Understanding economic and other burdens of terminal illness: The experience of patients and their caregivers
ABSTRACT Terminal illness imposes substantial burdens--economic and otherwise--on patients and caregivers. The cause of these burdens is not understood.
To determine the mechanism for economic and noneconomic burdens of terminal illness and to identify potential ameliorating interventions.
In-person interviews of terminally ill patients and their caregivers.
Six randomly selected U.S. sites: Worcester, Massachusetts; St. Louis, Missouri; Tucson, Arizona; Birmingham, Alabama; Brooklyn, New York; and Mesa County, Colorado.
988 terminally ill patients and 893 caregivers.
Needs for transportation, nursing care, homemaking, and personal care; subjective perception of economic burden; expenditure of more than 10% of household income on health care costs; caregiver depression and sense of interference with his or her life; and patient consideration of euthanasia or physician-assisted suicide.
Of all patients, 34.7% had substantial care needs. Patients who had substantial care needs were more likely to report that they had a subjective sense of economic burden (44.9% compared with 35.3%; difference, 9.6 percentage points [95% CI, 3.1 to 16.1]; P = 0.005); that 10% of their household income was spent on health care (28.0% compared with 17.0%; difference, 11.0 percentage points [CI, 4.8 to 17.1]; P < or = 0.001); and that they or their families had to take out a loan or mortgage, spend their savings, or obtain an additional job (16.3% compared with 10.2%; difference, 6.1 percentage points [CI, 1.4 to 10.6]; P = 0.004). Patients with substantial care needs were more likely to consider euthanasia or physician-assisted suicide (P = 0.001). Caregivers of these patients were more likely to have depressive symptoms (31.4% compared with 24.8%; difference, 6.6 percentage points [CI, 0.4 to 12.8]; P = 0.01) and to report that caring for the patients interfered with their lives (35.6% compared with 24.3%; difference, 11.3 percentage points [CI, 5.0 to 17.7]; P = 0.001). Caregivers of patients whose physicians listened to patients' and caregivers' needs had fewer burdens.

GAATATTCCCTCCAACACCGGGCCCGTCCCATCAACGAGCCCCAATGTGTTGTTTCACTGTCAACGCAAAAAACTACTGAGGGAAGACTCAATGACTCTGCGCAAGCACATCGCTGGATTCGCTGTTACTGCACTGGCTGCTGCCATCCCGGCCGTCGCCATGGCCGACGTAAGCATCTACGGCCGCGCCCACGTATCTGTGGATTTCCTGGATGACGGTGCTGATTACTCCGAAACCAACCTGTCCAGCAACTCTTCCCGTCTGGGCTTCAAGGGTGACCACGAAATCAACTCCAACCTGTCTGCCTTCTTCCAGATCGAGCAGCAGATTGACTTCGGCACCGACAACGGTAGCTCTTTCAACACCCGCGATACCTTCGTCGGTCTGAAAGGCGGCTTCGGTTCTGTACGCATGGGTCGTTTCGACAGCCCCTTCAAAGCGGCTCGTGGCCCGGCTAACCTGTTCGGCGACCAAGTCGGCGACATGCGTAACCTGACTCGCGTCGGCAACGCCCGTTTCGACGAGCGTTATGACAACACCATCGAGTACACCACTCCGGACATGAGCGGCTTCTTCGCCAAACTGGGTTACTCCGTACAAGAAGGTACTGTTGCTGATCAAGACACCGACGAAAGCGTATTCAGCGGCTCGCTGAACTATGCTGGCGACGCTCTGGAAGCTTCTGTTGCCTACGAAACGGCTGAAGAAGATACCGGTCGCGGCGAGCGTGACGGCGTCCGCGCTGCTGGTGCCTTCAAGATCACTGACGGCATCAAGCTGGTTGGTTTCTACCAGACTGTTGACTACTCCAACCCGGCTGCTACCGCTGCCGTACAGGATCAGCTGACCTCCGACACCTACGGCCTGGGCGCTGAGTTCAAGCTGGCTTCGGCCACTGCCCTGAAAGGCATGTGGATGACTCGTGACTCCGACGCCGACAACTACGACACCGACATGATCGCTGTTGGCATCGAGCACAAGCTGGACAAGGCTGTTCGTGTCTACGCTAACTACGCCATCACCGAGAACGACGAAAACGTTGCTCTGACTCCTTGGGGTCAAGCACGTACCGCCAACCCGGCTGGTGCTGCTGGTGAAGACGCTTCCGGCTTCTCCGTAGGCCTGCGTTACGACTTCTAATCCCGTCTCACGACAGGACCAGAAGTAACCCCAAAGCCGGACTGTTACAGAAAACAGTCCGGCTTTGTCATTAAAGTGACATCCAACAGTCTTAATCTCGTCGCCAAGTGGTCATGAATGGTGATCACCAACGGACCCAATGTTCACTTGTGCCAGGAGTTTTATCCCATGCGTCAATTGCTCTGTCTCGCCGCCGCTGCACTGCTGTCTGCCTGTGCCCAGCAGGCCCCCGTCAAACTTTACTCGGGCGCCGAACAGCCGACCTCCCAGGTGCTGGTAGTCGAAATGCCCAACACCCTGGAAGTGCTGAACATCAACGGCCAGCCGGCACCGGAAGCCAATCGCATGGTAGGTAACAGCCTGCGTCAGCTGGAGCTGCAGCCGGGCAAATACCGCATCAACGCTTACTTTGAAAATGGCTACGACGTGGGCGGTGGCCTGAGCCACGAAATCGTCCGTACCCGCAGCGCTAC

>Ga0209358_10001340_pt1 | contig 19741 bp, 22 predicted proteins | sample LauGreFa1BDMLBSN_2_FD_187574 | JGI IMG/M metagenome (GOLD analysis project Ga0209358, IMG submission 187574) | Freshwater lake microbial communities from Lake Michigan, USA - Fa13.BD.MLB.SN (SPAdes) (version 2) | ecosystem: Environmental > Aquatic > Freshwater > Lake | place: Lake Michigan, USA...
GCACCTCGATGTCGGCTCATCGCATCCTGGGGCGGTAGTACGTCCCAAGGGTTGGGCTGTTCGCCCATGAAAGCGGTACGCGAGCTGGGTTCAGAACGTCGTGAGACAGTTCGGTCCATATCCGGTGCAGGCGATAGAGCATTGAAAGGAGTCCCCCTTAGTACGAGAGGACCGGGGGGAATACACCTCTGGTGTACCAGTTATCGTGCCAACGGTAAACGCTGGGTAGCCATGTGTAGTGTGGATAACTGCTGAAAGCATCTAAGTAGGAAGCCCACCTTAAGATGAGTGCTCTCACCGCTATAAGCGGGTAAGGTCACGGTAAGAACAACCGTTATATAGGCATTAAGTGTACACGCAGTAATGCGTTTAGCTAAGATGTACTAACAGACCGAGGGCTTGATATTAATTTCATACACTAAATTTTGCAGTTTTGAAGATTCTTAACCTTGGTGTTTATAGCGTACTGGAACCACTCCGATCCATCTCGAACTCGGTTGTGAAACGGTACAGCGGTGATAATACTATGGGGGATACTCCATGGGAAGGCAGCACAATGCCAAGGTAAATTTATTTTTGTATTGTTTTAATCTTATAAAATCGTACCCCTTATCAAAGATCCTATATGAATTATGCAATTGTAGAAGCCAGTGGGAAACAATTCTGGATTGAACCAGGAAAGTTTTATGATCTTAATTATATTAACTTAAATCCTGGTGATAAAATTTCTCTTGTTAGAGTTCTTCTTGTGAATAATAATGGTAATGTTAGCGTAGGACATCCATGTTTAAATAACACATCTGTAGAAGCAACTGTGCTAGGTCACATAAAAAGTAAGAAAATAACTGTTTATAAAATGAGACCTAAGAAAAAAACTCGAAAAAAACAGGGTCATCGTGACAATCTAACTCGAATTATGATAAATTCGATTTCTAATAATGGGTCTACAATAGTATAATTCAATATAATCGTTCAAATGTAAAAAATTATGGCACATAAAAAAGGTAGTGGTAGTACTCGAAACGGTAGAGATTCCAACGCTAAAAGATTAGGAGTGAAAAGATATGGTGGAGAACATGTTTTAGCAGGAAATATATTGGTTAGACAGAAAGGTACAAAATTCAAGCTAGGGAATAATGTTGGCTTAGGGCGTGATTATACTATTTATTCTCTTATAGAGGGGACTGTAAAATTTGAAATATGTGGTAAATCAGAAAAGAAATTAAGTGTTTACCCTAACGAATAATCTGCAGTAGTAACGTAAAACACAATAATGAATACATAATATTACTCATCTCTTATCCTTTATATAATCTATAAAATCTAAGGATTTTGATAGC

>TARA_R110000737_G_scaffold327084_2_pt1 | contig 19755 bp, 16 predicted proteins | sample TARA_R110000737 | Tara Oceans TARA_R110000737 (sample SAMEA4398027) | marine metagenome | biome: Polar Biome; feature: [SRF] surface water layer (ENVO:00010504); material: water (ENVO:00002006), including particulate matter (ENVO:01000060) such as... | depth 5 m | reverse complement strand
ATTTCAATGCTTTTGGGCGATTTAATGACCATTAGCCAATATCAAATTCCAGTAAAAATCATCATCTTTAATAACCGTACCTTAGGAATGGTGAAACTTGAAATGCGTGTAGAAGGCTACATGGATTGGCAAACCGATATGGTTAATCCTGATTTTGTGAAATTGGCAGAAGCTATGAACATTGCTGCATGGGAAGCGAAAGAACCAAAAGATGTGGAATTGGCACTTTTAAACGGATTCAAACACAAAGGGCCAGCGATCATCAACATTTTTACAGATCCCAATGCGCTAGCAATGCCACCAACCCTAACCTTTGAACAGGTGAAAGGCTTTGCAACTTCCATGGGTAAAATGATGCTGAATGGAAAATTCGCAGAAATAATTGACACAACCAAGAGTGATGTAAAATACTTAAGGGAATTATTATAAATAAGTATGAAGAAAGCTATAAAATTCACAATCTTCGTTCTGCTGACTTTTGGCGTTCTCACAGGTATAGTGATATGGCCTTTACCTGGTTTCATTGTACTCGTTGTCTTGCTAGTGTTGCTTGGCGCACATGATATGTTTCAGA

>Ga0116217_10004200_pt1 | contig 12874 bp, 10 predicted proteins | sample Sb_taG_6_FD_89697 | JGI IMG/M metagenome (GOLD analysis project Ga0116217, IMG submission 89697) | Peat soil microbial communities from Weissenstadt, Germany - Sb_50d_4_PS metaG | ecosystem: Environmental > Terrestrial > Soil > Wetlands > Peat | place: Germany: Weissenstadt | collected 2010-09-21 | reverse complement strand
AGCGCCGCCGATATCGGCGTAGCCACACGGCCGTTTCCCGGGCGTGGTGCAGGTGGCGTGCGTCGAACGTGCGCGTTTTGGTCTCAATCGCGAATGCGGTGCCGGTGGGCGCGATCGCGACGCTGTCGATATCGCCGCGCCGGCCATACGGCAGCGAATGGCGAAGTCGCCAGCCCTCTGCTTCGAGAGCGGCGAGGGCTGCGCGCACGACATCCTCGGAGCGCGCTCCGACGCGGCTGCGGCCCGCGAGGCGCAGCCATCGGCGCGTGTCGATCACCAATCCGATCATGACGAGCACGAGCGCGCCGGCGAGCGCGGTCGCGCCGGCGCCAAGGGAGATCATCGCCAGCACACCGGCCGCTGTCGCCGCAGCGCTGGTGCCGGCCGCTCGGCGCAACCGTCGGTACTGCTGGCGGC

Substantial care needs are an important cause of the economic and other burdens imposed by terminal illness. Through empathy, physicians may be able to ameliorate some of these burdens.
- SourceAvailable from: Beatrice Ioan
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- "We found that the access of Roma to healthcare is often limited or hampered by the lack of financial resources and health insurance. Our results are in line with other studies in the field showing that Roma are often faced with economic problems and poverty (Revenga et al. 2002), the patients and their families experiencing, many times, financial difficulties (Emanuel et al. 2000). In the Romanian healthcare system, patients are registered to one family physician of their choice, who provides the necessary basic care and is the gatekeeper to the next echelons of medical care. "